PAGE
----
TEL AVIV (Reuters) - With firewalls no longer seen as enough of a defense against security breaches, companies are looking at new tools to foil hackers trying to enter a computer network.
U.S. and Israeli startups are leading the way, with new approaches such as “honeytraps” that lure a hacker to fake data or “polymorphic” technology that constantly changes the structure of applications running on a computer.
Some of the technology is still in the early stages and it remains to be seen whether it will be good enough to outfox the hackers.
But with corporate giants such as Sony and Twitter Inc facing high-profile hacks in recent years, companies are desperate for new ideas to make sure financial, personal and corporate data stays safe.
“We view this (deception technologies) as a $3 billion market over the next three years, with Israel and Silicon Valley being the epicenter of this innovation wave,” said Daniel Ives, a senior technology analyst at FBR Capital Markets.
TopSpin Security, Illusive Networks, Cymmetria and GuardiCore in Israel, California-based TrapX and Attivo Networks are among a handful of start-ups forging ahead with deception technology. Israel’s Morphisec and U.S. Shape Security are developing “polymorphic” systems.
Many of those companies use techniques partly developed in the U.S. and Israeli military that were taken to startups by veterans such as Gadi Evron, the head of Cymmetria and of Israel’s Computer Emergency Response Team.
TrapX Security offers DeceptionGrid, a technology using fake information that triggers a security alert.
TrapX clients include Israel’s central bank, U.S. hospital chain HCA, Bezeq, Israel’s largest telecoms group, and Union Bank of Israel, according to Asaf Aviram, sales director for Israel and emergent markets at TrapX.
TopSpin Chief Executive Doron Kolton said his clients include one of Israel’s top five banks, a large U.S. hospital and a mobility technology company. The product is resold by Optiv Security in the United States and Benefit in Israel.
While still a fraction of the overall cybersecurity market, Gartner, a leading technology consultancy, sees 10 percent of businesses using deception tactics by 2018.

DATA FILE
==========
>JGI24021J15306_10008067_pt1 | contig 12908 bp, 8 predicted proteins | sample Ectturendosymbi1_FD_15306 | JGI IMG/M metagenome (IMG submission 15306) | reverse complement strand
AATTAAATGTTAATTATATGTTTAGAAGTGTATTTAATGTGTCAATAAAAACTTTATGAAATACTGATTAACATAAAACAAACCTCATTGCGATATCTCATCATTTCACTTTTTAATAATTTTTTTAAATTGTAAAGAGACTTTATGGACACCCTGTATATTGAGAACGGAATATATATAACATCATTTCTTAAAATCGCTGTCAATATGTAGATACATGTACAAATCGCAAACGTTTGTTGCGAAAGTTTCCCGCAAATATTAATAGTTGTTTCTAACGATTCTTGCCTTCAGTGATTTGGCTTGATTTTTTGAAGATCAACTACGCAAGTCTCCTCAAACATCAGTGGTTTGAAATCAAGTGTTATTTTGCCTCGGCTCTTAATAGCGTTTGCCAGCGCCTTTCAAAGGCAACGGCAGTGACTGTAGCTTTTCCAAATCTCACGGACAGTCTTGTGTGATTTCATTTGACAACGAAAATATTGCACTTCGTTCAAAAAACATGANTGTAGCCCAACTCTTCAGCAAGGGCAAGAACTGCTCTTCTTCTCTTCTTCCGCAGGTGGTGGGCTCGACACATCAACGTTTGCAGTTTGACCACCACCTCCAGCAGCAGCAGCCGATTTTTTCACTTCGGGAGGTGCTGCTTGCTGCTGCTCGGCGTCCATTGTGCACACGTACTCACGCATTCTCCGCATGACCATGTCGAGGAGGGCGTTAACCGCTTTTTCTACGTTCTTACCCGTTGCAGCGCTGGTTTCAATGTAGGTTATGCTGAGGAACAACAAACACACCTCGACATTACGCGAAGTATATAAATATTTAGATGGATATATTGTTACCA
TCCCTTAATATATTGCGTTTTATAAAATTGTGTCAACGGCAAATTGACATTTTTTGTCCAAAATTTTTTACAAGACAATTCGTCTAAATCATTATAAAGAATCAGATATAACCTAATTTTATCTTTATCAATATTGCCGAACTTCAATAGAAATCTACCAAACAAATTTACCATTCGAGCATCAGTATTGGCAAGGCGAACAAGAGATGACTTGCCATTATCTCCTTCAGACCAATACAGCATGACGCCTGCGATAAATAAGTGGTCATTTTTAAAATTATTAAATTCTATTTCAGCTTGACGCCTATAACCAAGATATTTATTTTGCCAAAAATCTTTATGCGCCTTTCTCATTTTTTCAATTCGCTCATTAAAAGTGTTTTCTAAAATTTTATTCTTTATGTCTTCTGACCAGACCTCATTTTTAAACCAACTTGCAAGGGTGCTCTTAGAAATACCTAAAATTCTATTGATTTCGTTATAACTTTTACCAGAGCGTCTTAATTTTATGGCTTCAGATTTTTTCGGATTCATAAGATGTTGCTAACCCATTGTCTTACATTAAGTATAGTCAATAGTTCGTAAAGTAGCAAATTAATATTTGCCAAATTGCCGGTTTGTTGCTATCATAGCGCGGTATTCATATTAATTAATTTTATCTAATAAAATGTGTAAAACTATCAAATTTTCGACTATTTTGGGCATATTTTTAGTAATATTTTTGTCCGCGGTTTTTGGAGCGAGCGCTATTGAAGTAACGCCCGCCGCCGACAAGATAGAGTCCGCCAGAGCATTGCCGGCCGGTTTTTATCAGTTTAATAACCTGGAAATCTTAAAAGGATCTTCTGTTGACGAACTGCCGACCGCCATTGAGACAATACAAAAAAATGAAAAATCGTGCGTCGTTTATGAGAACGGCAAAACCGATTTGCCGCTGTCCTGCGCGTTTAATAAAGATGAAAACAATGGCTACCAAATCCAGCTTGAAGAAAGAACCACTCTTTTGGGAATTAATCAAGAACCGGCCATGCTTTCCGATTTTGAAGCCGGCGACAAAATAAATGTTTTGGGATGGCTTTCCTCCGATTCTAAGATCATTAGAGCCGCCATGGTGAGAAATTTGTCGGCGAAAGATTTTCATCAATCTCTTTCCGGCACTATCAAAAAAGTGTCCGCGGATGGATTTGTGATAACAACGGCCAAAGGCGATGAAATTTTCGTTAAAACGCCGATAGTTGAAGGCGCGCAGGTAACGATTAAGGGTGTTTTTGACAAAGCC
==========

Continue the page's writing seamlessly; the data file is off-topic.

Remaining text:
But Gartner analyst Laurence Pingree noted that they “have so far had only nascent adoption” as many of the companies don’t yet understand the technology.
“Educating security buyers on its usefulness will be crucial,” he said.
Some in the industry note that several companies including FireEye and CrowdStrike tried to launch similar products three or four years ago before pulling back although analysts say the technologies have improved greatly in the past two years.
“A lot of companies are looking at it but it’s still early days,” said a security executive with a Fortune 500 company.
He said deployments were quite limited, with most trials where business test the product on a limited basis at no cost.
Others said hackers may quickly be able to detect the traps.
“They will be challenged by the fact that (some) hackers are so sophisticated they might detect decoy servers or fake data,” said Ziv Mador, head of research at Chicago-based cybersecurity firm Trustwave.
The technology could offer a second layer of defense to firewalls, which cannot always block malicious attempts, he said, and did not rule out Trustwave offering deception tools in the future.
TopSpin’s Kolton also noted that deception would be “part of a bigger solution” and to “be combined with other things”.
The system developed by TopSpin, whose investors include Check Point Software Technologies co-founder Shlomo Kramer, engages attackers once they have penetrated the network. It leads hackers to decoys by sprinkling “breadcrumbs”, such as fake credentials.
While the idea of a honeypot is not new, in the past they were used to alert IT administrators that there was a hacker in the system.
With more advanced technology they slow the hacker and set off tools to stop them getting further into the system. If they follow the trail to the trap, the company knows they are a hacker.
“When someone hits a honeypot it’s malicious activity,” Kolton said.
Attivo’s website says their system lures attackers into revealing themselves when they start to look for “high-value assets”. It also promises no false-alarms, a problem with traditional detection systems.
Other tools are being developed that would prevent hackers from penetrating a network entirely.
Morphisec, backed by Jerusalem Venture Partners, Deutsche Telekom and GE Ventures, has developed technology that randomly changes the structure of applications running on the computer.
“When an attack seeks its target it expects to find a certain memory structure. With Morphisec it finds something different,” Morphisec CEO Ronen Yehoshua said.
Shape Security of California also uses such “polymorphic” technology.
While these new ideas have mainly been generated by start-up companies, investors say bigger, more established security players are interested.
“I’d say that many antivirus companies are already looking into building similar technologies on their own or buying them,” JVP managing partner Gadi Tirosh said.
Additional reporting by Jim Finkle in Boston; Editing by Anna Willard